On the garage level of the Hilton San Francisco Union Square -- one of the host hotels of Meeting Professionals International's World Education Congress, being held Aug. 1-4 -- Jo Licata works among bags of donations, ready for local groups to pick up. "I have a group coming on Monday to pick up five bags of children's clothing," she told me last week.
For most hotels, going green is a new effort, as it has become clear that many of the practices save money and/or help their communities. At this Hilton, sustainability has been an integral part of the property's operations for more than 20 years. In fact, Licata's position, community projects manager, was created for her in 1994 (she's been working there since 1989), and she now supervises the hotel's community-involvement programs. Her duties include finding places to donate extra food, materials and services from the property and other local area hotels. Recipients include those in need in the community as well as nonprofit organizations. She also is now director of education for the Northern California chapter of the Green Meetings Industry Council. And she has a title gleaned from friends: "I and a group of my women friends who do sustainable work call ourselves the Dumpster Divas, because we can't stand seeing anything go to waste."
The hotel's location really got the programs going. "We are on the edge of an ever-changing neighborhood that has a lot of families, a lot of children and low- to middle-income people in it, and we are in close proximity to a number of social-service agencies," Licata notes. When her position was created, she says, it was because "the executive committee of the hotel wanted to put a neighborhood face on the property and strive to be a good corporate citizen. It was about being a good neighbor. I literally walked through the neighborhood and shook hands with people. I didn't have a budget - it was mostly, 'maybe on Saturday we could get a group together to help paint a building or clean up a playground.'"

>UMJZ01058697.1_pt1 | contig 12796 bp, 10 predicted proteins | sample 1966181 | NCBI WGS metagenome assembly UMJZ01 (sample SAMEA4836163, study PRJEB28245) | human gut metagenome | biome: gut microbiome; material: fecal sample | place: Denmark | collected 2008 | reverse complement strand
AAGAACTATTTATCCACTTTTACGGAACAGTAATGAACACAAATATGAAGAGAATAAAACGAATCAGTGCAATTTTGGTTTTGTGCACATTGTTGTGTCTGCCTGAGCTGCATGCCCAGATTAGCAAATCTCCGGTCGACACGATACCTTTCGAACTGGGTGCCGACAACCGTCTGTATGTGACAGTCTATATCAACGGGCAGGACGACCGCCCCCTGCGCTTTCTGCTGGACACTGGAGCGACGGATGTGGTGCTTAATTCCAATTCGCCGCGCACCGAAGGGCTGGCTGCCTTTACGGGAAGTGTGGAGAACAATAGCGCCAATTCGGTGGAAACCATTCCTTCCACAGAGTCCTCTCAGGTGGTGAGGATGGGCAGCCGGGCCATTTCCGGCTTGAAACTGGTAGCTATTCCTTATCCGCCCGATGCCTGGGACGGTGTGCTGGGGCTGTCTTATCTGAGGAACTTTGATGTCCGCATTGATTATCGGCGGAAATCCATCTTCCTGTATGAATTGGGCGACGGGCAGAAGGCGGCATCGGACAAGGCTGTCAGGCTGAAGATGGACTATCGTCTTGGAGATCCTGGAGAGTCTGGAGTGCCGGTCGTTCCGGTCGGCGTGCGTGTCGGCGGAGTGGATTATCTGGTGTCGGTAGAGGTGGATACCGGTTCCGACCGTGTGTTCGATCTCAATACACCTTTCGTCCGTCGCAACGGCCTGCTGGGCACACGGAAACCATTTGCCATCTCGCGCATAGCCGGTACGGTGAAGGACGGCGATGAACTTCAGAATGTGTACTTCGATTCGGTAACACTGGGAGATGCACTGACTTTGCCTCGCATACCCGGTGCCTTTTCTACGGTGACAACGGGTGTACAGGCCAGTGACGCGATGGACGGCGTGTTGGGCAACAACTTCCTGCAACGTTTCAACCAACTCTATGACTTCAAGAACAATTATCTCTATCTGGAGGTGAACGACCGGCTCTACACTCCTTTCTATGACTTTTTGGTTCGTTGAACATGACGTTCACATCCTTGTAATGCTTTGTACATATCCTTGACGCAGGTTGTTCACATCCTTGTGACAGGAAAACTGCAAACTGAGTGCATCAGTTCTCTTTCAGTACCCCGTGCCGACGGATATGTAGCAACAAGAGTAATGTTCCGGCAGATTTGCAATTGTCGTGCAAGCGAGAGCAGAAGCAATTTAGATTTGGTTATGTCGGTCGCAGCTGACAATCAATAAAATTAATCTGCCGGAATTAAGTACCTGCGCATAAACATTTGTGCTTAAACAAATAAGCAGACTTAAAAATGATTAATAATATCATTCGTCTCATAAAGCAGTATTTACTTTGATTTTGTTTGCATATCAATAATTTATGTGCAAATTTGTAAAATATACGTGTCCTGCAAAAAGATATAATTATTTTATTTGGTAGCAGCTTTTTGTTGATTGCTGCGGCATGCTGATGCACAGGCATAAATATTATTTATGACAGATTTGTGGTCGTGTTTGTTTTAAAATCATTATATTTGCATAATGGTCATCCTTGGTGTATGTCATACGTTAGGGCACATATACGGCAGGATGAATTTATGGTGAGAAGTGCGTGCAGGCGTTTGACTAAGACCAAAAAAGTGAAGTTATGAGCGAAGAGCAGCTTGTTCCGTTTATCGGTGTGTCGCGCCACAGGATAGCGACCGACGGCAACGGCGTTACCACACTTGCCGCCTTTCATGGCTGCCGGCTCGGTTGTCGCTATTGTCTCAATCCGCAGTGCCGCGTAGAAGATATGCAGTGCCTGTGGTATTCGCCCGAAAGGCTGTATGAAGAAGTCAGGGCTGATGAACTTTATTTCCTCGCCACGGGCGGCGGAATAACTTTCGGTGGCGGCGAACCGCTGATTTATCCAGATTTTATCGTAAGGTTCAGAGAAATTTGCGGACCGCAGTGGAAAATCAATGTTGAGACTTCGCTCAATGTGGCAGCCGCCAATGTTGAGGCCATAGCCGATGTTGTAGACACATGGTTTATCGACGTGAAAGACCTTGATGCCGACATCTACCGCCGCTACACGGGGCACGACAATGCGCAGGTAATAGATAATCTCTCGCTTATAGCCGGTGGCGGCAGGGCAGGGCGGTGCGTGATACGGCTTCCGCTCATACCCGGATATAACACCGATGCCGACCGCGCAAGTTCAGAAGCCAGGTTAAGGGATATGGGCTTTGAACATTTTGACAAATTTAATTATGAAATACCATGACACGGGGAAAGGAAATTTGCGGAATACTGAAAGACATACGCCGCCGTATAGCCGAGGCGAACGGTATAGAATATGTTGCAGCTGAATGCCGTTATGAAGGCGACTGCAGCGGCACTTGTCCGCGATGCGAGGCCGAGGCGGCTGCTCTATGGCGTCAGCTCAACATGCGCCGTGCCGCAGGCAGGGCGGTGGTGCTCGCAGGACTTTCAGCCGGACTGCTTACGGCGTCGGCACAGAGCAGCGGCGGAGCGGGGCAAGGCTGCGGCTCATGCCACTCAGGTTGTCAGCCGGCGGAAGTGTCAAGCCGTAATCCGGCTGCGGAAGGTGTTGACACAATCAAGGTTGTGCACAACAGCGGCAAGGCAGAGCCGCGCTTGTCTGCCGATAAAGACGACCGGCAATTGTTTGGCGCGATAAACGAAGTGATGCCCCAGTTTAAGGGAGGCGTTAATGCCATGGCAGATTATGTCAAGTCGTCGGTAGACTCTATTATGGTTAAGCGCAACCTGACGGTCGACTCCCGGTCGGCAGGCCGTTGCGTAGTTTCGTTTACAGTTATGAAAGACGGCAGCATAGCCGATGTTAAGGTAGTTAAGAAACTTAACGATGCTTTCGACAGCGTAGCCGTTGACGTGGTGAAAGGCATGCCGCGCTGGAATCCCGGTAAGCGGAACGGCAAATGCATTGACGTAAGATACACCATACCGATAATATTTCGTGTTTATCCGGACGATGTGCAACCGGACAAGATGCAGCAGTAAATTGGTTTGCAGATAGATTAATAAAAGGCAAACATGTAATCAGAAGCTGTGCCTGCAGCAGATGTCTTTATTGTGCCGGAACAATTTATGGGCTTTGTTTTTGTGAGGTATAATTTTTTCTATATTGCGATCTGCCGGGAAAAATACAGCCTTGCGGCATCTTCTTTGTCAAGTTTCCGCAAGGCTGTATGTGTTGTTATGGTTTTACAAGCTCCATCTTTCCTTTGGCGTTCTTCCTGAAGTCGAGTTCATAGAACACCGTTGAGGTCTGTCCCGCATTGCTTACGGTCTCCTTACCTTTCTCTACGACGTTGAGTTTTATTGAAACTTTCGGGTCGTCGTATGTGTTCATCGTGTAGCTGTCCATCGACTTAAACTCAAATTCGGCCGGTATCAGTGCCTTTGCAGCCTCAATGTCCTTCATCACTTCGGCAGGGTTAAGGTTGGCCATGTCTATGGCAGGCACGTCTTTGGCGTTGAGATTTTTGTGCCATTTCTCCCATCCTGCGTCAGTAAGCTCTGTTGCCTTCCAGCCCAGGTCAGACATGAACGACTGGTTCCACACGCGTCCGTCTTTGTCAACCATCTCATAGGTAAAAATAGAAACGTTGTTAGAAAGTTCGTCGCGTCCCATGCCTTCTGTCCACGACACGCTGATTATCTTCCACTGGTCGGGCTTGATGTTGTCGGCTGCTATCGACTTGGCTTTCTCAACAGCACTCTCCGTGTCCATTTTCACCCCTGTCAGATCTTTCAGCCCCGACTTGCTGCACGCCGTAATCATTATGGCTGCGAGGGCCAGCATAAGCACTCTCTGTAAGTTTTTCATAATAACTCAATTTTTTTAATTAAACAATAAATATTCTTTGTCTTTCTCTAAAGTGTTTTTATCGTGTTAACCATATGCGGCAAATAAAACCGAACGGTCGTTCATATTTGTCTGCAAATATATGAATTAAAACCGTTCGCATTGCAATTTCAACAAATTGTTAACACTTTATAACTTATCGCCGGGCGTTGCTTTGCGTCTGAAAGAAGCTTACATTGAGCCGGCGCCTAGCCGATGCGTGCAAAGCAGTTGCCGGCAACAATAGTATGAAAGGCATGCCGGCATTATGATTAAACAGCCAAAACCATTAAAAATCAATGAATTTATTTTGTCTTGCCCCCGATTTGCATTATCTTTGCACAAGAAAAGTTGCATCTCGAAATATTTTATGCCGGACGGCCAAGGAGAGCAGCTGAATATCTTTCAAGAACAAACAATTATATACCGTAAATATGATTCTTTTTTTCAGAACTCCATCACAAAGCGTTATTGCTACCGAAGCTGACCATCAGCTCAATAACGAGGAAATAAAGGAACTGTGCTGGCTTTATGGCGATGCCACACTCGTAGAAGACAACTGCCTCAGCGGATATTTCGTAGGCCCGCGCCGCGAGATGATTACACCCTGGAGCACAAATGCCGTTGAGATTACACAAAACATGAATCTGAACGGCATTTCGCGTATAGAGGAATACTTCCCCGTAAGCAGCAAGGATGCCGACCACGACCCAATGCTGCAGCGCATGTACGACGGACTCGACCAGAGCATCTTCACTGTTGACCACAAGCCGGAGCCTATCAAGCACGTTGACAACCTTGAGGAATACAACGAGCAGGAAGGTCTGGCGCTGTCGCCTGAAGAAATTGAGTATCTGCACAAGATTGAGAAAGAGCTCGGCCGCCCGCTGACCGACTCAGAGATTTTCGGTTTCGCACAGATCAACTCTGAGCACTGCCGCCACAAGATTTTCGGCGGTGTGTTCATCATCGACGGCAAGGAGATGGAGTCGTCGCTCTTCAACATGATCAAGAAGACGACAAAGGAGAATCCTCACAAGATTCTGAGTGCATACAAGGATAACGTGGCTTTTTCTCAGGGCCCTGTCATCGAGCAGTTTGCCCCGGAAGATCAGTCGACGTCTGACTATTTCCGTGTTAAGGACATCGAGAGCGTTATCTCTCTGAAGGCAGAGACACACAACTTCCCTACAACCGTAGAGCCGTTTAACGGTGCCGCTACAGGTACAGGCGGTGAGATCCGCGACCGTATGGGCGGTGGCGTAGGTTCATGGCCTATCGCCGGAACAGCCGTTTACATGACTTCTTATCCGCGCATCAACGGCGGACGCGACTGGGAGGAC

As the hotel's green programs grew, Licata noticed that the property was always discarding reusable items: "I would see things languishing in storerooms. What were these chairs doing here? What can I do with them? I started making sure our excess supplies were not being trashed or disregarded, and making sure they were being donated."
She got meetings involved early on. "When large groups came to our property in the '90s with truckloads of hats, pencils, pens, notebooks and desktop knickknacks, these items were often left behind, so I started working with our conferences in a big way. Tote bags are such a big commodity for the Salvation Army and the places where we were donating food. We told our conferences that anything they did not want to truck back, we would take care of and make sure people knew it was donated by XYZ conference." (Now when meetings come to the hotel, they expect that they are going to plan an event that operates in a very sustainable way, Licata says.)